Multi.Colored

for tattooed people, and those who want to be

soul and inspiration, part 5: Redoing existing tattoos

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(Otherwise known as Everything Old Is New Again)

Even if you’ve spent plenty of time thinking about your design, and working with your artist to create it, the old saying that “There’s nothing so sure as change” still applies. As time goes by, you may well change your mind about that tattoo. So, then what?

How about having it re-worked into something else? Not every design is suitable for this, of course, but with enough imagination and careful ink placement it may well be possible to transform something old and/or unwanted into something fresh and new.

Amy Krakow’s Total Tattoo Book includes some photos of old designs being covered up by, or reworked into, new ones.

A lot depends on what color the ink was in the original design and where it’s located. Black ink, of course, will be the most difficult to cover up. But even that can be worked around if you’re willing to take time and think about it.

My own transformation

I had a small Eye of Horus on my ankle that I was never entirely happy with. The artist went too deep on the outline, and over time the black outline spread into what was supposed to be the gold color of the Eye, and obliterated the nice little spiral in the “eyeball’ that had originally been highlighted in white ink. When I consulted with another artist about re-doing the gold color, she explained to me that tattoo ink is transparent, not opaque (which, believe it or not, I had not known up till then) so it would not be possible to color over the excess black with more gold. However, she suggested that she could highlight the entire area with gold after she applied the new surrounding design, to make it look like the Eye of Horus had been designed with a golden highlight. And that’s what she did.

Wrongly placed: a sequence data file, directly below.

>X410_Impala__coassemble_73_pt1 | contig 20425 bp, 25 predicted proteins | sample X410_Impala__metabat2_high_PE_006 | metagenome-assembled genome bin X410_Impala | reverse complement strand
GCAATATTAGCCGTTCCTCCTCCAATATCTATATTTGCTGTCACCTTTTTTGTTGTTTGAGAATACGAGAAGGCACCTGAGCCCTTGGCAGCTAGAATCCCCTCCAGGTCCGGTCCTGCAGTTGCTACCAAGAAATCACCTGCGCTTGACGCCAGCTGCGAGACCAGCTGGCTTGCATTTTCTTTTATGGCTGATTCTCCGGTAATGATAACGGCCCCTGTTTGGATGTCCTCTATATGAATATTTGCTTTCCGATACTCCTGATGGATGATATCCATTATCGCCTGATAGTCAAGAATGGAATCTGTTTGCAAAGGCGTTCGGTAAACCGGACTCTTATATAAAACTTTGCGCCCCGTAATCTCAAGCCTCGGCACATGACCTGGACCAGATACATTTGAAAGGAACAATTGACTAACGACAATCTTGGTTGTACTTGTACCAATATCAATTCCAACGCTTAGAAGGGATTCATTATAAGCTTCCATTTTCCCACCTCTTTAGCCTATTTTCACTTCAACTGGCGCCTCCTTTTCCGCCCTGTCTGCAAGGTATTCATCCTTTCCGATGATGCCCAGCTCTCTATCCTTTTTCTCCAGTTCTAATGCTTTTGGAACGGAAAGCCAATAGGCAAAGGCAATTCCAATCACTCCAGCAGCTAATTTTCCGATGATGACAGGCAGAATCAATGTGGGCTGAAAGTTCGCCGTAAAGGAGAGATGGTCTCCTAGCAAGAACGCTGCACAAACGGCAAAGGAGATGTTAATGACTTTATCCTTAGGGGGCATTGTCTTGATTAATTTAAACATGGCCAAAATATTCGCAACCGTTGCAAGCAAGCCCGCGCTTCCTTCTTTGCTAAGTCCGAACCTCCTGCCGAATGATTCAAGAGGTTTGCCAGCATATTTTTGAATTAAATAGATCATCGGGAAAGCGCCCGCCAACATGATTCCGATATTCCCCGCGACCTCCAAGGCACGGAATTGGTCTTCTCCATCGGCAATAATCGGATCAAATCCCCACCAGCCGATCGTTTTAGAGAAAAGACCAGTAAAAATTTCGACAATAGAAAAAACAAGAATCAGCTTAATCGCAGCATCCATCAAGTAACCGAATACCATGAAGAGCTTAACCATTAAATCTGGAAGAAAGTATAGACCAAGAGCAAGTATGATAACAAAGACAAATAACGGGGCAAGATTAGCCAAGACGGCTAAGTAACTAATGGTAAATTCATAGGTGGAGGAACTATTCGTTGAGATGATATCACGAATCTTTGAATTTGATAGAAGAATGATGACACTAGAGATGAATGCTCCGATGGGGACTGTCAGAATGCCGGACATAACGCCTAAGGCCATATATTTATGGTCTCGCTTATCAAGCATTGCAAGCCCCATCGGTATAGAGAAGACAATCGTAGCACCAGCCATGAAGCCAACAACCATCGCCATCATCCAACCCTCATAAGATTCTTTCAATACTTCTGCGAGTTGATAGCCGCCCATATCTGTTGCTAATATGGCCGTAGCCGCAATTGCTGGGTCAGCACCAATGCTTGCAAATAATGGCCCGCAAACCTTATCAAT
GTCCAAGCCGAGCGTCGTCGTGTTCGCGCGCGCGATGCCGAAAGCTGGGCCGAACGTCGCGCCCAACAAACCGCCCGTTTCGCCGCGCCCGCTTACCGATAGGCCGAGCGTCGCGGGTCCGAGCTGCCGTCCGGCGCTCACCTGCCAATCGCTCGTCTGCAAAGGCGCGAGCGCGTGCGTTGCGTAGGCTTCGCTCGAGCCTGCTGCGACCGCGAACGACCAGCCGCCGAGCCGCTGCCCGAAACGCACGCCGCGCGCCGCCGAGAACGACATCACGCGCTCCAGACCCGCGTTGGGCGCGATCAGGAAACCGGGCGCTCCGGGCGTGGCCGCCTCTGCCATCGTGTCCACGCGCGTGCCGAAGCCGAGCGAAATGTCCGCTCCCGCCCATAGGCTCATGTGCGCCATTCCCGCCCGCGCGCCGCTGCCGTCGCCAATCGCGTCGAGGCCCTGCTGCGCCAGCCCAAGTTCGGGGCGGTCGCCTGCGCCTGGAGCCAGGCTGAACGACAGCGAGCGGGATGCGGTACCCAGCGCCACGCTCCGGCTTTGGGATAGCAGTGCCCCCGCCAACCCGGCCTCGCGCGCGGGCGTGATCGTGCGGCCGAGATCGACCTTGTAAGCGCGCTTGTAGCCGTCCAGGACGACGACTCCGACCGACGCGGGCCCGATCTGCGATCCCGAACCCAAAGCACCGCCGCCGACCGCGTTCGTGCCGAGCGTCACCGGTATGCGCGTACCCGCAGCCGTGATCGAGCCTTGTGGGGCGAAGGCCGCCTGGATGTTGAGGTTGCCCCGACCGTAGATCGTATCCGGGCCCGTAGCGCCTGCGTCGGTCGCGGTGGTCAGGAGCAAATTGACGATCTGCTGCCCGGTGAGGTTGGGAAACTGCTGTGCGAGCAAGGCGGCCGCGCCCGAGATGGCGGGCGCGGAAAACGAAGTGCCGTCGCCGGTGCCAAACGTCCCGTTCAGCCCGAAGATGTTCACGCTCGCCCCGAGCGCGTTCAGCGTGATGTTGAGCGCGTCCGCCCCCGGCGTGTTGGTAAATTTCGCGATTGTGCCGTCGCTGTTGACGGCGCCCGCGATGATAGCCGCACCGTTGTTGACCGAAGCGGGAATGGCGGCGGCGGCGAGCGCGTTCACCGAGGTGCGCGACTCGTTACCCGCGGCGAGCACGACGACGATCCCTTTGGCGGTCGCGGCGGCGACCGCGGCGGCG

Here’s how that turned out: the Eye of Horus reborn

So if you’ve changed your mind about your ink, don’t make the tattoo-removal clinic your first stop. Get someone to take a picture of your tattoo, and print out several copies at life size on plain paper (the quality of the reproduction is not as important here as is having a good surface to draw on and paper that doesn’t cost a lot if you toss out several sheets while you’re working through your idea). Try drawing a new design with the old one. If you don’t have much in the way of artistic skills, sketch in what you want as best you can and take the drawing to your favorite tattoo artist and see what he or she says about it.

Even if you’re not a fan of the Transformers, you can still be transformed.

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Author: infmom

I got my first tattoo when I was 46. I hope the people who read this blog don't have to wait that long. I love talking about body art.

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